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Citizen organization investigates child predators, ECPD discusses their tactics

Eau Claire (WQOW) — Child predators are out there, and law enforcement is constantly working to bring them to justice.

News 18 has reported on a number of cases in the past. Now, a new organization, World Wide Predator Hunters, is attempting to take matters into its own hands.

Concerned parents started World Wide Predator Hunters in 2018. Members seek out those who prey on children online and confront them. One of these stings happened Sunday, at the Eau Claire Walmart.

“We’re just trying to keep our children safe,” said Bryan Pederson with World Wide Predator Hunters. “There’s a lot of bad things going on in our community lately whether it be adults seeking out minors or child trafficking and we’re just trying to do our part in helping either prevent or stop that.”

Pederson said they work to protect kids from becoming victims, by posing as children to lure in predators. They do this by using online apps. Pederson said once they are able to gain the trust of the suspect, they confront them in public. Pederson said they always do their stings in groups, to ensure their safety.

“There’s always a chance of risk when we do these exposures, because we do not know what we are walking into,” Pederson said.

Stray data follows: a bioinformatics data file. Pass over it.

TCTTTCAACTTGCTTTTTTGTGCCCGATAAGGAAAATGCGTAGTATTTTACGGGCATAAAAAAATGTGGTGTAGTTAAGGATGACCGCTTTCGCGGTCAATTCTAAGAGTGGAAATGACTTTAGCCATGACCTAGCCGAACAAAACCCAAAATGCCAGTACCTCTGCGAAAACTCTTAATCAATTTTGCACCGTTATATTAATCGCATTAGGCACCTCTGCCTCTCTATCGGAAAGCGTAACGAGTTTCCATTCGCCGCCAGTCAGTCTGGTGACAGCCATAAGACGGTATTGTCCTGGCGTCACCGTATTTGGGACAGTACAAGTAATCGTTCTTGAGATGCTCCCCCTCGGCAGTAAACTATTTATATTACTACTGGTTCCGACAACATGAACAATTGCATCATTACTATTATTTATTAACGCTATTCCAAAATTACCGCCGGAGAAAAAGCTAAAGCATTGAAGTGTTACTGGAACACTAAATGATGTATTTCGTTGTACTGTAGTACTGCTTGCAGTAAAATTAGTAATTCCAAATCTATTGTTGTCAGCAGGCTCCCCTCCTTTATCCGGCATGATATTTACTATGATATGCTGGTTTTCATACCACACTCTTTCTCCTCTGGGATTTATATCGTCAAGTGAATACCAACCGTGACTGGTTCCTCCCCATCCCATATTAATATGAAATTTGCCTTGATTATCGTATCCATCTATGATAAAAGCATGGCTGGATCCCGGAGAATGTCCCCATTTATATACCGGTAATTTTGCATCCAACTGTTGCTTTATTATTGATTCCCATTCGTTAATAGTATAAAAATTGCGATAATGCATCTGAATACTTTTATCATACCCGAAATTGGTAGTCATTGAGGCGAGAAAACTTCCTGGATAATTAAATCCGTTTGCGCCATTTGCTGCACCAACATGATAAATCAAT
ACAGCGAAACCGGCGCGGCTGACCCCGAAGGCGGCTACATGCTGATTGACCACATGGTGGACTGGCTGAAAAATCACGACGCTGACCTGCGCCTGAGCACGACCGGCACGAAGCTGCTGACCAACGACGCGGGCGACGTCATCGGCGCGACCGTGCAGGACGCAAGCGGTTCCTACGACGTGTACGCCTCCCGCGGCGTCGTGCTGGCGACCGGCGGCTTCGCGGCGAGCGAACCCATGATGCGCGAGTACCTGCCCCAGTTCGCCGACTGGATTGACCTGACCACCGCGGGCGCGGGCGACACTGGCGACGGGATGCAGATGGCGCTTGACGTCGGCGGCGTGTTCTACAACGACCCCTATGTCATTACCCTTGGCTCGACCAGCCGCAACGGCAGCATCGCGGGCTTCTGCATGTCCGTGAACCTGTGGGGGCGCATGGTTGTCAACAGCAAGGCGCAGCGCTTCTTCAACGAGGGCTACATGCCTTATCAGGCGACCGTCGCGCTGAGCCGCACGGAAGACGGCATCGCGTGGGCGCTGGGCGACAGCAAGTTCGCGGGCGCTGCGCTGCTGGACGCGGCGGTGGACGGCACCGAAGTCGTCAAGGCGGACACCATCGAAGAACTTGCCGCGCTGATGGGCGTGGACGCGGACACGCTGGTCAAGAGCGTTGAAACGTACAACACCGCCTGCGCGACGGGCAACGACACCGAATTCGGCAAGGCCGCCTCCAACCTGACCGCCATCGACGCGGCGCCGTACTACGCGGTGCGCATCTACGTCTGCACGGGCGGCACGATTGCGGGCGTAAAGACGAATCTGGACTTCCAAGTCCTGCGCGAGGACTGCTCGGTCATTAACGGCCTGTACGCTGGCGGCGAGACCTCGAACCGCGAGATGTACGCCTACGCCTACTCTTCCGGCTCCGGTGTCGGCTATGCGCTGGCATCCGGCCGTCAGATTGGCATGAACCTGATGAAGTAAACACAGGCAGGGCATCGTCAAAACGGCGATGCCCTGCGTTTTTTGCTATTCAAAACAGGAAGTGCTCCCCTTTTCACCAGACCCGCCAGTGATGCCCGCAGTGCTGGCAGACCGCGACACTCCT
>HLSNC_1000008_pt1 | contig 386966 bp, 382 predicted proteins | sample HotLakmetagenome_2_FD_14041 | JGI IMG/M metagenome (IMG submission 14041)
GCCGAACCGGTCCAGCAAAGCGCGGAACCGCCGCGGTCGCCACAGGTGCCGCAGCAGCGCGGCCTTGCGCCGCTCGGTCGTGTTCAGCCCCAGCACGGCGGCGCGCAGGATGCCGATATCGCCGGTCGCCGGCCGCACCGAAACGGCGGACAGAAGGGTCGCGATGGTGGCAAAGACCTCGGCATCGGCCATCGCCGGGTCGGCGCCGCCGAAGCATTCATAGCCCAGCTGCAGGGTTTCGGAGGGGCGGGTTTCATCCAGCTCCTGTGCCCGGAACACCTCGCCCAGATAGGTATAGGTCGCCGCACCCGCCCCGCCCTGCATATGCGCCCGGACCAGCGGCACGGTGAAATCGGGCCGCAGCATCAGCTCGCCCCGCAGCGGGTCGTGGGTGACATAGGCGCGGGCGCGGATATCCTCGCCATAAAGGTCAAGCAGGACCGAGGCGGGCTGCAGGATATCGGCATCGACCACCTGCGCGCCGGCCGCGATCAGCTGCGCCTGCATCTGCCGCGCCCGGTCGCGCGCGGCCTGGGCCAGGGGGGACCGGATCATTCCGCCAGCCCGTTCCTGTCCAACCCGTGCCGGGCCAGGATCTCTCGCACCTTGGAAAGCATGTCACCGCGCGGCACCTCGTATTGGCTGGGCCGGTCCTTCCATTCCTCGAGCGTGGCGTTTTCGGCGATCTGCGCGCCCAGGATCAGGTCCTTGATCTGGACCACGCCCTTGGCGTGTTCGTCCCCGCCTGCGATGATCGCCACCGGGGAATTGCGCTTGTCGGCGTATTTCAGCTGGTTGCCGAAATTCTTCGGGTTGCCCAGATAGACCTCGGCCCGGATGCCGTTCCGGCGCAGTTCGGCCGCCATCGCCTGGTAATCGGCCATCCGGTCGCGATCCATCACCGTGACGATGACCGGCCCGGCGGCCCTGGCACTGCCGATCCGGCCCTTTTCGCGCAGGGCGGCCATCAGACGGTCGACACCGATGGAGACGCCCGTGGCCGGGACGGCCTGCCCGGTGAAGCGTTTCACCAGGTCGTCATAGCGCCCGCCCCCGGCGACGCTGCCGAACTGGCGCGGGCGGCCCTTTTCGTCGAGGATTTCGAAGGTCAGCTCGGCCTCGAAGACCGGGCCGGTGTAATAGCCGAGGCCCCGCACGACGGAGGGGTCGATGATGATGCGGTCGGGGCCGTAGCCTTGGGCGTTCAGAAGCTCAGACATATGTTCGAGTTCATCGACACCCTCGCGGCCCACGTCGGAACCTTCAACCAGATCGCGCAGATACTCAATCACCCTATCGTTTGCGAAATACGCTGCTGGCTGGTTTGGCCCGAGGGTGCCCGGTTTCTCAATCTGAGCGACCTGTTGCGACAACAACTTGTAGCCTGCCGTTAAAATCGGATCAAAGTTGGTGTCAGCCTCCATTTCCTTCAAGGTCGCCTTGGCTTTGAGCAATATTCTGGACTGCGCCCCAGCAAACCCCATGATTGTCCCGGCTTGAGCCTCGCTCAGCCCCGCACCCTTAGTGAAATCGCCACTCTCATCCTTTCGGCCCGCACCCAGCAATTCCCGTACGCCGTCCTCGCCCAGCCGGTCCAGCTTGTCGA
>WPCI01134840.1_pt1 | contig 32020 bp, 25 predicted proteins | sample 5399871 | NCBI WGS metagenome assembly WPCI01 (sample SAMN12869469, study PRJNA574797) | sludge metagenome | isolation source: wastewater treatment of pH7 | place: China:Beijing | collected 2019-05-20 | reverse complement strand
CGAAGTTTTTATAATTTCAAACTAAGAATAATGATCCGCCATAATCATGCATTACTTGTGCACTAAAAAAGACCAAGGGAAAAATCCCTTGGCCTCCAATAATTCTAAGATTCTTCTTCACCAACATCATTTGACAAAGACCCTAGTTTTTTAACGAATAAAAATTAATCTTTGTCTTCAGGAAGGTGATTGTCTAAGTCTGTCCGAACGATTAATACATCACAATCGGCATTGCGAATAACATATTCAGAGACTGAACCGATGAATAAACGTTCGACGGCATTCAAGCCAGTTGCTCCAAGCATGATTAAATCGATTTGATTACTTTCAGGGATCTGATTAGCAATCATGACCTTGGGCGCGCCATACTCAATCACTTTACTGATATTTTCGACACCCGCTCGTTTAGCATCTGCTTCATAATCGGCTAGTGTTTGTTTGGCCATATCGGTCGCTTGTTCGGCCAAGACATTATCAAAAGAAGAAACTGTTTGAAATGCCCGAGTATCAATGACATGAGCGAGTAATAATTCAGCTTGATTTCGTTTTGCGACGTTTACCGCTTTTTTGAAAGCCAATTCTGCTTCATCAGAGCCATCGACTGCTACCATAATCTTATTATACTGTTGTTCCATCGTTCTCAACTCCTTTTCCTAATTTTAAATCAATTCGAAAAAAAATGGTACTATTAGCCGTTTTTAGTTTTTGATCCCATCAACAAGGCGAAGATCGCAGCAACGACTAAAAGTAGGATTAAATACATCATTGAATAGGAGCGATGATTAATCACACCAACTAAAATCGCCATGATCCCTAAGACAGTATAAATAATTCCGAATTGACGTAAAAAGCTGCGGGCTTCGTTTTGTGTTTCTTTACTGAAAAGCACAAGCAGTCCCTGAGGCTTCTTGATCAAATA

He said they document everything so they can hand it over to police.

“We feel like by us doing what we are doing we’re helping them, but it feels like they don’t feel the same way,” Pederson said. “They have told us that if we continue operating in some areas that we could face legal problems.”

Police have an entirely different approach than the World Wide Predator Hunters.

“We’re continually looking for these predators online, and if we’re able to establish a case and a probable cause to arrest them, we’ll do so,” said Officer Bridget Coit with the Eau Claire Police Department. “After that arrest our investigation doesn’t stop, it continues. We do forensic examination of the cell phones or computers potentially follow up with a search warrant and also interview them.”

Coit said getting to that arrest involves dozens of officers helping, and coming up with the right strategy to take down the predator. She said sometimes these stings can sometimes take months, and safety is the top concern in every case.

“The safety of our community, the safety of our officers and the safety of the suspect,” Coit said.

She said police set up meetings with suspects in public areas, but also make sure it’s an isolated area. She said if they didn’t take that extra precaution it could jeopardize the safety of everyone around.

“That individual doesn’t know exactly who they’re meeting, and so they could think another child who’s there per say at a McDonald’s or a gas station is the individual that they’re meeting,” Coit said.”We want to make sure that our squad cars and our officers are placed correctly, so that the vehicle can’t just drive off and potentially injury anybody while trying to flee from the scene.”

What’s even more important than getting their suspect, they want to make sure the charges stick.

“We have the training and experience to handle those in a correct manner, but also make sure that our investigation is successful, and that it can lead to a successful prosecution through the criminal justice system.”

Coit said if you have any information on child predators, it’s important to report that to police, and not seek justice yourself.

Shannon Satterlee

Shannon Satterlee joined News 18 in February 2018 as a Multi-Media Journalist.

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